These essays -- two of which are published here for the first time -- explore the origins and subsequent development of quite different early American cultures, Massachusetts and Virginia. The idea for this collection occurred to me over a decade ago. At that time, I had just begun rummaging through the colonists' "cultural baggage," bundles of custom and tradition, habits of mind that the settlers carried across the Atlantic Ocean. Along with other historians working in this period, I assumed that the migrants' English background played an important role in shaping social institutions in America. My research abundantly confirmed that belief. What I had not anticipated was the complexity of the story. I discovered not one, but many English backgrounds, and where I expected to find changing values in the New World, I encountered persistence.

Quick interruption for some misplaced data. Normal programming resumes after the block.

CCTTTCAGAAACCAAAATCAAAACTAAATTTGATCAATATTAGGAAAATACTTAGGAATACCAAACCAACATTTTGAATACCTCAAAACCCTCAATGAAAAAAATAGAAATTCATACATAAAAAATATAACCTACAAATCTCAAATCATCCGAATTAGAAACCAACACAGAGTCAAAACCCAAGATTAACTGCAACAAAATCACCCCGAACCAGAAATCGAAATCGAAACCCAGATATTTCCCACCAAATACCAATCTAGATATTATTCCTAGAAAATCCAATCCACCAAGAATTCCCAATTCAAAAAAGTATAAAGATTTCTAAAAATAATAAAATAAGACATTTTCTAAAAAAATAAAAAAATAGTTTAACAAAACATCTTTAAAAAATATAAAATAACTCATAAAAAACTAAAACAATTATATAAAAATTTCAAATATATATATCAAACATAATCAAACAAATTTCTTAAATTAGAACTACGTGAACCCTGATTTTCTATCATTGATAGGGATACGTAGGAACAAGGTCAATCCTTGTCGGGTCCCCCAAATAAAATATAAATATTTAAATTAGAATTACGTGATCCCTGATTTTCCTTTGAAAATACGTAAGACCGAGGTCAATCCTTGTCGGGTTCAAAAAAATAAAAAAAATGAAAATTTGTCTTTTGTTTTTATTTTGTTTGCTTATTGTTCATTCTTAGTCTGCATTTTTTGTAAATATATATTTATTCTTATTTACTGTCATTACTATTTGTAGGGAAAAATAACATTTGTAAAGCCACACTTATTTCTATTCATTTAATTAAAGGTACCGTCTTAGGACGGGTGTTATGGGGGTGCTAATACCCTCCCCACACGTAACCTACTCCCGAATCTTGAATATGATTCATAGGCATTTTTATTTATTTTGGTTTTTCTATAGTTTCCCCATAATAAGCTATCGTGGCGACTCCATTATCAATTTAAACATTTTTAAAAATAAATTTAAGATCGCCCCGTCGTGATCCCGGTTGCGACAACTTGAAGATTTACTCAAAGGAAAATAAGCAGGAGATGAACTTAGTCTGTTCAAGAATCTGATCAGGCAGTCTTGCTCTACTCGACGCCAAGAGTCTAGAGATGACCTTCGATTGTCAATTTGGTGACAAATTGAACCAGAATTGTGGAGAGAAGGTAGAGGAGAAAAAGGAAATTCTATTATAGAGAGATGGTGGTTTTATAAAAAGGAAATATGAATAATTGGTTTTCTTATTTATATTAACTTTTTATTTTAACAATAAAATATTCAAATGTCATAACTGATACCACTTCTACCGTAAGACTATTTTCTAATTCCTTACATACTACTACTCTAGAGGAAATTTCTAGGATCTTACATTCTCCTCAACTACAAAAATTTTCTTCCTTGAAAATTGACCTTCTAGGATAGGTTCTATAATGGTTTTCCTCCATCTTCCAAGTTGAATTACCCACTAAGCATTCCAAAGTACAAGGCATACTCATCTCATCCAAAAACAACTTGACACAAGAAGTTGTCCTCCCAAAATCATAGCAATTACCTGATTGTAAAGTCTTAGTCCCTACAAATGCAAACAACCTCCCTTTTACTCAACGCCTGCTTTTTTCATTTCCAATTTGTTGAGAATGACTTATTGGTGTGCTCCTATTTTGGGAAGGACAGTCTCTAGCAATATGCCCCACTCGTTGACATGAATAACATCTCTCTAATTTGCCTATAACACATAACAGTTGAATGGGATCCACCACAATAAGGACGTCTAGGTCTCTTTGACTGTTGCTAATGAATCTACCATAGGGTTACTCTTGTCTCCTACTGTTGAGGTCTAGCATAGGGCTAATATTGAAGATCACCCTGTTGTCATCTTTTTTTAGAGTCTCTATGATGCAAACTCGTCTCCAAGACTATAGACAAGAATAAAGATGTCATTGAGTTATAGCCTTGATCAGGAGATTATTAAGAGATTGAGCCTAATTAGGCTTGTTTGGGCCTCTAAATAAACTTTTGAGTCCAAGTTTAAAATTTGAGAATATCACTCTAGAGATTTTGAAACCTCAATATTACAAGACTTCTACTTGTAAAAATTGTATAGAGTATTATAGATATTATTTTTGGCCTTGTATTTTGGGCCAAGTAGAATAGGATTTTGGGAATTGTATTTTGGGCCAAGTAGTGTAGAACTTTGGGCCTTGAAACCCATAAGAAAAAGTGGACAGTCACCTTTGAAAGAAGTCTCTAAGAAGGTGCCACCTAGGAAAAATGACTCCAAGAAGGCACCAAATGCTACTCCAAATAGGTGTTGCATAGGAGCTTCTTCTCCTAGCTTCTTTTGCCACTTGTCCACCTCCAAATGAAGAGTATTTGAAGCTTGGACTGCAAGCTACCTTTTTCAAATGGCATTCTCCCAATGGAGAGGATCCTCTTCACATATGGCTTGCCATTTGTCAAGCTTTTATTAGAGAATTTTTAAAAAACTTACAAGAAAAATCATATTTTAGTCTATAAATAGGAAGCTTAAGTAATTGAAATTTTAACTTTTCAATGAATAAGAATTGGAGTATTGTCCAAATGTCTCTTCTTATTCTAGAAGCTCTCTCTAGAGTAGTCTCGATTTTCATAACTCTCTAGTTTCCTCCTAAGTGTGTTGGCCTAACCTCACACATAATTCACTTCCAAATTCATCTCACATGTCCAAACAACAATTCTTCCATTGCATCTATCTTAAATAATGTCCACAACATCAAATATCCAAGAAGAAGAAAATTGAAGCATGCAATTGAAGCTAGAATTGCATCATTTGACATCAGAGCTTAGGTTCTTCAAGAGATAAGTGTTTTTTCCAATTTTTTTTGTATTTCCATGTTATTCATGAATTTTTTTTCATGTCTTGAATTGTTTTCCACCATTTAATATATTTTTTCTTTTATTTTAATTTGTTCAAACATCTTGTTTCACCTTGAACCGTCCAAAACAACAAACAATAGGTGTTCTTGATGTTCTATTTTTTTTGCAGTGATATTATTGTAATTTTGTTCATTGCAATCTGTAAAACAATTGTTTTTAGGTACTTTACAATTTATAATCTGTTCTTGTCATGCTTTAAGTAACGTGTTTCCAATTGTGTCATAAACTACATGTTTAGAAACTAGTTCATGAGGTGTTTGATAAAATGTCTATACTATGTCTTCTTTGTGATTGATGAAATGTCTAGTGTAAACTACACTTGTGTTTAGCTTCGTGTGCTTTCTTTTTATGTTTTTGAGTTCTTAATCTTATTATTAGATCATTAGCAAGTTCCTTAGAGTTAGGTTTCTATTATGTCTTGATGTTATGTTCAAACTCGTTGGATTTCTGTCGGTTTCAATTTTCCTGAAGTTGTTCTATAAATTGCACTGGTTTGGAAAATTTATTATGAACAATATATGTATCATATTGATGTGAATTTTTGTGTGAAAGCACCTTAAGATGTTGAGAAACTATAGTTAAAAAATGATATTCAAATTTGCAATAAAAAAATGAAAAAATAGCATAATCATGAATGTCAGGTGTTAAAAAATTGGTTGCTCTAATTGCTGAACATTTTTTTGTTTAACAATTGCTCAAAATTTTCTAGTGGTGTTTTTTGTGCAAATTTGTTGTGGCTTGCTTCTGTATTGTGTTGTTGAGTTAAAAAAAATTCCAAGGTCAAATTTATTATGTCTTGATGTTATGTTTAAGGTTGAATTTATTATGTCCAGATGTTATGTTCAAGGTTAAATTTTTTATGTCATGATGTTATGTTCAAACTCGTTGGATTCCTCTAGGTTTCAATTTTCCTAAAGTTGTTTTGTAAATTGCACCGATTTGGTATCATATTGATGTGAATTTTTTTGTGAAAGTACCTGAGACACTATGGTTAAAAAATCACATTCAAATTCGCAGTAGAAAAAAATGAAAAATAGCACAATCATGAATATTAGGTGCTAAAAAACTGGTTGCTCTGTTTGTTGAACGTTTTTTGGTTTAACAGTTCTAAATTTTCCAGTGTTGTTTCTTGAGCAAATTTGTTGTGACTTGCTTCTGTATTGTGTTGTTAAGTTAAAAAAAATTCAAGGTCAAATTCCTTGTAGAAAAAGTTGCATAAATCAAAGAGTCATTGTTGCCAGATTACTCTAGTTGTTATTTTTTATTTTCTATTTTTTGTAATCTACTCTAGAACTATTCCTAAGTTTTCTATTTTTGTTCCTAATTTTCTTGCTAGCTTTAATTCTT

The comparative cultural history of these particular colonies presented problems that I would probably not have faced had I attempted to contrast the development of vastly dissimilar societies, say Virginia and Cuba or Massachusetts Bay and New France. Since England's mainland colonies cooperated in fighting a revolution and establishing a new nation, one is tempted to homogenize early American culture, to stress common elements that prepared the way for later events. From